By Carol Cain CBS 62 Detroit
With this grueling presidential contest heading into the final days, President Barack Obama and former Mass. Gov Mitt Romney are getting in touch with their softer side as polls show women voters could be the ones to determine the outcome.
Following Obama's performance during the first televised TV debate two weeks ago, Romney began closing the gap and even pulling ahead in some key battleground states with women voters – a constituency that propelled Obama to the White House in 2008.
That is why both candidates took time to answer a question in the CBS Local Presidential Forum about why women should cast their vote for them. CBS Local is asking 10 questions over 10 days of the two men about vital issues in this exclusive forum to help voters learn more about their policies.
"There is a common misconception that female voters care about different issues, or that they want candidates to treat them as an interest group looking for political favors," Romney answered. "In my experience traveling around the country and talking with thousands of voters, I have found that women care about the exact same issues as men: good jobs and a growing economy, getting our debt under control, strengthening our health care and education systems, protecting our interests and standing by our allies around the world.
Romney added that "while the President seeks to divide Americans, scare them with untrue accusations, and offer special programs to win their votes…America is at its best when we are united and working toward common goals, and that is the approach I will bring to Washington."
Obama said the first bill he signed into law was the Lilly Ledbetter Fair Pay Act, which helps women fight back when they don't receive equal pay for equal work.
He added the health care reform law, which requires insurance companies to cover recommended preventive care like cancer screenings, flu shots and contraception without out of pocket costs.
And Obama said he supported women's right to make her own health care decisions.
A Gallup/USA Today poll of 12 swing states this week showed Romney leading by 12 points among men. But it was his surge among women voters that had given him a four-point overall lead as they headed into to Tuesday night's second of three televised debates.
Women, especially working moms whose families have been hard-hit by the nation's economic woes, are the voting block that could determine this race. But what and how to appeal to women voters remains divisive.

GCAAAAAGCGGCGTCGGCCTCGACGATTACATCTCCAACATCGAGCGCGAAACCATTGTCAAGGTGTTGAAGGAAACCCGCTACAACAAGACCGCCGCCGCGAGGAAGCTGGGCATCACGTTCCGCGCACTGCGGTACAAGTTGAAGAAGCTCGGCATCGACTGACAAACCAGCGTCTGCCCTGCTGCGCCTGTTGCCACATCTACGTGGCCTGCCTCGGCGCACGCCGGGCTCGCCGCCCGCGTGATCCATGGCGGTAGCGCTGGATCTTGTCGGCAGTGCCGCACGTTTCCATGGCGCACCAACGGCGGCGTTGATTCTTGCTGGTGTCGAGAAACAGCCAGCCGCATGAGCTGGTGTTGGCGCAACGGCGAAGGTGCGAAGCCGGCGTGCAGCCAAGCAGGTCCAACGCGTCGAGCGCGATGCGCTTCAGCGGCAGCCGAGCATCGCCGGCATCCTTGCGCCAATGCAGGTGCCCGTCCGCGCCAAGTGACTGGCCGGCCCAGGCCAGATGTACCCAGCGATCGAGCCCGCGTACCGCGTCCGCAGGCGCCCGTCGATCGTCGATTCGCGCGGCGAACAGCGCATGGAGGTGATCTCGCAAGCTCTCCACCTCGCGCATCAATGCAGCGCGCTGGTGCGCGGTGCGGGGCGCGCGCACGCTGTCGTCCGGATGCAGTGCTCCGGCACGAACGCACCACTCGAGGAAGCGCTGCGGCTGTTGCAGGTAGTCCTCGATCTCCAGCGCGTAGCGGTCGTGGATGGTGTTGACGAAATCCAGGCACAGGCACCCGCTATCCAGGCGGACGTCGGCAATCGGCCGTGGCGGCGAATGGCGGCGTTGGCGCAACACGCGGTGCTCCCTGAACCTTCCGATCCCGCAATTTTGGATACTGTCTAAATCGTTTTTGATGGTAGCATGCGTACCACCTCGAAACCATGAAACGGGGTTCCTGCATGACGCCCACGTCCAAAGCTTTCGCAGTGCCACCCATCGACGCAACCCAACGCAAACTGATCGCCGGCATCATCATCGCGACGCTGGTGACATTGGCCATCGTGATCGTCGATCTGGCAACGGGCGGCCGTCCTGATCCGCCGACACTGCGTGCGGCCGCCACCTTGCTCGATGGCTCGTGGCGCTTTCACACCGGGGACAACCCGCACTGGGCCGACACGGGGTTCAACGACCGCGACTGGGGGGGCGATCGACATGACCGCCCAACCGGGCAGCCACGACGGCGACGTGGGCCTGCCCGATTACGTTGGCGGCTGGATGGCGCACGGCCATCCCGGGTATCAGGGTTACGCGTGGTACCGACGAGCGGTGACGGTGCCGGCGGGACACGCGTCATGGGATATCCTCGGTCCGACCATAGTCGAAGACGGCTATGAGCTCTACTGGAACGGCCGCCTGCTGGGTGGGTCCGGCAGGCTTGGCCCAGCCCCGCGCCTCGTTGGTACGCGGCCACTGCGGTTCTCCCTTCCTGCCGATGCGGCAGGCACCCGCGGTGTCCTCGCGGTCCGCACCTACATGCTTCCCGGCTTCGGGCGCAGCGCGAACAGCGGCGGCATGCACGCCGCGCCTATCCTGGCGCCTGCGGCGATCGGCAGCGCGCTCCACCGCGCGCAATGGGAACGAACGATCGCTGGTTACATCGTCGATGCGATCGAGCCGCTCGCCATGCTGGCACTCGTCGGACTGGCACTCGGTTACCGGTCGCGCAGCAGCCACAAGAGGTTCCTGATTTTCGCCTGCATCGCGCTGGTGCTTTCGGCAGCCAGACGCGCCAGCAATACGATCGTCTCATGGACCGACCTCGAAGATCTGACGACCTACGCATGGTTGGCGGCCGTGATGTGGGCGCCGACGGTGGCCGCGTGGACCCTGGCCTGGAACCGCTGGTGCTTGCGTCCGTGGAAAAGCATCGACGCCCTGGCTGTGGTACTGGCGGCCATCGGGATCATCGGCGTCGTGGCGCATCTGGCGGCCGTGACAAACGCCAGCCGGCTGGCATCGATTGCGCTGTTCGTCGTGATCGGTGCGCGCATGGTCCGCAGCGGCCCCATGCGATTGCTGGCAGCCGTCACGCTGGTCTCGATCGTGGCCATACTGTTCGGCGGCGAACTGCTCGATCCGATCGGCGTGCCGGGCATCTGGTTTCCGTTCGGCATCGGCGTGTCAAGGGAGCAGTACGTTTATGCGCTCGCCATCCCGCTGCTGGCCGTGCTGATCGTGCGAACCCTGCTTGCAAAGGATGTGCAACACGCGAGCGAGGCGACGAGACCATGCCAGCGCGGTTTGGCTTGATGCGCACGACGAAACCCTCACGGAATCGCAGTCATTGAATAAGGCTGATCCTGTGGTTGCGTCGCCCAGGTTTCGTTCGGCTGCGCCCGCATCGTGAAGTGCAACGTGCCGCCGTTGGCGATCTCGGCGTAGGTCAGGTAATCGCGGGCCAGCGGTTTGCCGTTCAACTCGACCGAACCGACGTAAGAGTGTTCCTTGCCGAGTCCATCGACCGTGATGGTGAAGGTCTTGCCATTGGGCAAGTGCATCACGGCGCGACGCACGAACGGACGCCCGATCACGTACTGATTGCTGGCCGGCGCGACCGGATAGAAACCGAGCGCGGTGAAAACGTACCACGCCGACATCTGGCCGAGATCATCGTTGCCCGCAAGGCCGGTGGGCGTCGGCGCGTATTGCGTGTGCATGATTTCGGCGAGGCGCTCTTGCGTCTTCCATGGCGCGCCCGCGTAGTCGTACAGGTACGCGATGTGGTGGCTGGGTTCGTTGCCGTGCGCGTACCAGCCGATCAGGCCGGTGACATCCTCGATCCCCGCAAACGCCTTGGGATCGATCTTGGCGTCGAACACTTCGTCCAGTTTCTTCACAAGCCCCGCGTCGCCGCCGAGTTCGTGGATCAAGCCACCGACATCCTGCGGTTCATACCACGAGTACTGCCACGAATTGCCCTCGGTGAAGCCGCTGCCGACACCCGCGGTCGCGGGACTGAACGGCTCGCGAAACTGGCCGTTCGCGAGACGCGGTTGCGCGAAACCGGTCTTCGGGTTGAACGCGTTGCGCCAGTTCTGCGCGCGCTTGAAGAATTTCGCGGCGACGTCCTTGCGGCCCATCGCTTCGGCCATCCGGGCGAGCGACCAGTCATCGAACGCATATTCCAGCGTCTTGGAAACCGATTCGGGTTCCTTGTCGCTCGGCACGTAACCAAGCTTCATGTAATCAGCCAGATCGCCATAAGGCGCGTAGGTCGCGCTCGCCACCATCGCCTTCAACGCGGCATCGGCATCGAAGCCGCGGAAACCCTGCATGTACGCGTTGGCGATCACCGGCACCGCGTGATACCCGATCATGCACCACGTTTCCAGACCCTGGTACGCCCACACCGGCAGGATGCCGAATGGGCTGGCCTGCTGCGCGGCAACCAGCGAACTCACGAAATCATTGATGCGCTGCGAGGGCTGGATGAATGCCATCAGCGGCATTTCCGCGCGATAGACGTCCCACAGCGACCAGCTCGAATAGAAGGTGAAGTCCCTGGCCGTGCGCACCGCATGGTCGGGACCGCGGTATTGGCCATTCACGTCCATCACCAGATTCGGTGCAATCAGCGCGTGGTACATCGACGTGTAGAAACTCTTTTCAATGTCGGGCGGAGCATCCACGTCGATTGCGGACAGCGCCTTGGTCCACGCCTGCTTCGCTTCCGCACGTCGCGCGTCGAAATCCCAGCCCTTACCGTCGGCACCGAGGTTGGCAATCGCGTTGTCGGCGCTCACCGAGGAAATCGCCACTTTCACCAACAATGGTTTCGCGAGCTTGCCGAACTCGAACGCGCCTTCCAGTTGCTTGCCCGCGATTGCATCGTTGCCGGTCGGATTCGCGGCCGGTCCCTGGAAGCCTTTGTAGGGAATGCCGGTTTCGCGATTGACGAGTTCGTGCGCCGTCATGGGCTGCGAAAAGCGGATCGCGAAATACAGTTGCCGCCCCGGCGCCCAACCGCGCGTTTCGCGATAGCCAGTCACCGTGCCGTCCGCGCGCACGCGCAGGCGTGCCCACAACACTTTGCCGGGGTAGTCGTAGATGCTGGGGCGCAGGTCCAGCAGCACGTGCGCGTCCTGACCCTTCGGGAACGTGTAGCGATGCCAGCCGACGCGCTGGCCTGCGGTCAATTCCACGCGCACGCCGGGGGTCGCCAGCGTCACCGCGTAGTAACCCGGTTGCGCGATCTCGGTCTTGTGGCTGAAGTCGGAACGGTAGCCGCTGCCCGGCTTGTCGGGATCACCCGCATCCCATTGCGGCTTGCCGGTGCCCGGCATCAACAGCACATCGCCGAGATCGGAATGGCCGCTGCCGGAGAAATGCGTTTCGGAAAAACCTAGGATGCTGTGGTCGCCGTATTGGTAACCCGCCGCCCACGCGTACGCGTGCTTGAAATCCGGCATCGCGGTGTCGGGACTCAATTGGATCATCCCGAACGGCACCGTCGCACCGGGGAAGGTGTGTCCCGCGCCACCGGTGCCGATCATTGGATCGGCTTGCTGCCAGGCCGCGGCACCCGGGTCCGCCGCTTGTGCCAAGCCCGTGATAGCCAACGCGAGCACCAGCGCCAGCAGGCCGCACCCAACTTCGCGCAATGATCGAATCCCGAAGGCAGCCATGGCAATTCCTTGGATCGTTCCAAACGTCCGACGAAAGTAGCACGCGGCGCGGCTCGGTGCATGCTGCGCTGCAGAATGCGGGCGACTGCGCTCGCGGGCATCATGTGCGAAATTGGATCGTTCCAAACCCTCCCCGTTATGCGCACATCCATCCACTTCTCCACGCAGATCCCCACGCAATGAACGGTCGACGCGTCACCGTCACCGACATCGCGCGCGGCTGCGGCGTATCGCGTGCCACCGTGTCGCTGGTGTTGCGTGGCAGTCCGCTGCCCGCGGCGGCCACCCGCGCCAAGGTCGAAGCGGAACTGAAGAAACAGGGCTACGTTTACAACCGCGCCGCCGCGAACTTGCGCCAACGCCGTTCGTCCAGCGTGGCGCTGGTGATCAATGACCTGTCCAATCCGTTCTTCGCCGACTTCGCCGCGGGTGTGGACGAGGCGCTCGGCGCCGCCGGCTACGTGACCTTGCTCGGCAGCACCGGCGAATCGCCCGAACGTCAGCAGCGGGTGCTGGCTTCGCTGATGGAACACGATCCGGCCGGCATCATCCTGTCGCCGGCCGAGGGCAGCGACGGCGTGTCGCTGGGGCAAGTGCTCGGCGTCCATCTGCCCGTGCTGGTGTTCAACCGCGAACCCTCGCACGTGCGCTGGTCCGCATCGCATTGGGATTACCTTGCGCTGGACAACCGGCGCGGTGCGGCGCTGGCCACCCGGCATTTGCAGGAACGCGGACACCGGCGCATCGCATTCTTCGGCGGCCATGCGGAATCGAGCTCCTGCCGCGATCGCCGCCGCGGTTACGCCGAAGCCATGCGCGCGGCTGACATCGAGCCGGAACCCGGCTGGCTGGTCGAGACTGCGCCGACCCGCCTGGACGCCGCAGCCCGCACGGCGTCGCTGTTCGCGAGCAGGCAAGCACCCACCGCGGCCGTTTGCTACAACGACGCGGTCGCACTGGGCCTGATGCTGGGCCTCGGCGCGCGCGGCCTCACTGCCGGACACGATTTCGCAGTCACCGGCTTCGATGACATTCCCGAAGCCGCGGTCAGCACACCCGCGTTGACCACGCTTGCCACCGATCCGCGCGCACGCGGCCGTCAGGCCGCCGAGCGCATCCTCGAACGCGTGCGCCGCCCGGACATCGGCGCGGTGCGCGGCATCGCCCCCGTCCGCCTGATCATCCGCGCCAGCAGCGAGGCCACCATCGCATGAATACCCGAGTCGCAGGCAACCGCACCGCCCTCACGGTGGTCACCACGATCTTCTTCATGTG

"Normally women place more emphasis on job security, health care, education, economic security, fairness toward women and issues about children and families," said former Michigan Gov . James Blanchard, who is supporting Obama.
"Men usually give more focus to national security ,taxes and business issues. Women do care more about choice and men about guns," Blanchard added.
Others said the candidate who talks directly to women voters about all the issues will prevail.
"I see a real change with women voters," said Ronna Romney, a business executive and former U.S. Senate candidate who is former sister in law of Mitt Romney. Ronna Romney has been a GOP fundraiser for years.
Fueling new found enthusiasm for this election: fallout from the economy and Obama's performance.
"We have raised over $20 million in the 'Women For Mitt' effort," she said. "Unlike before when women would ask their husbands for the money or who they should support, they are making their own decisions"
"Women are the first ones impacted hen the economy goes bad and they lose their jobs first," she added.
"Beware the unleashed tiger," said Ronna Romney. "You've got a whole lot of 'Tiger Moms' and 'Career Tigers' who say 'we need to get this country working again.'"
With the polls showing a shift with women, both candidates talked about issues that might appeal to women voters in Tuesday's televised debate.
Obama was more aggressive than their first debate when he turned in a performance that helped fuel a rise by Romney in national polls. During Tuesday's televised contest, the subject of the recent death of the U.S. ambassador to Libya in a terrorist attack at an American post in Benghazi also got some red hot attention.
No doubt that issue of foreign policy and national defense will be front and center during the last televised presidential debate this Monday night moderated by CBS's "Face the Nation" host Bob Schieffer.
"I believe in a military that is so strong, no one would test it," said Romney. "The U.S. Navy has a great slogan, "a global force for good." That's how I see a strong America backed by a strong military. We use our power to stabilize a globalized world, foster freedom and development, and – most importantly – keep the peace. "
When Obama took office, he pointed out the United States was engaged in two wars and faced terrorist threats. Obama said he kept his promise to end the war in Iraq and has a plan to end the war in Afghanistan in 2014.
The U.S. is now building international coalitions, working with allies to to address the shared threats and restoring the country's international leadership.
Coming up: President Barack Obama and Gov, Mitt Romney answer: What criteria would you use to appoint Supreme Court justices?
(Carol Cain is an Emmy winning journalist who has covered politics and business over 20 years. She is Senior Producer/Host of CBS62's "Michigan Matters" and writes a column on politics and business for Detroit Free Press. She can be reached at email@example.com).
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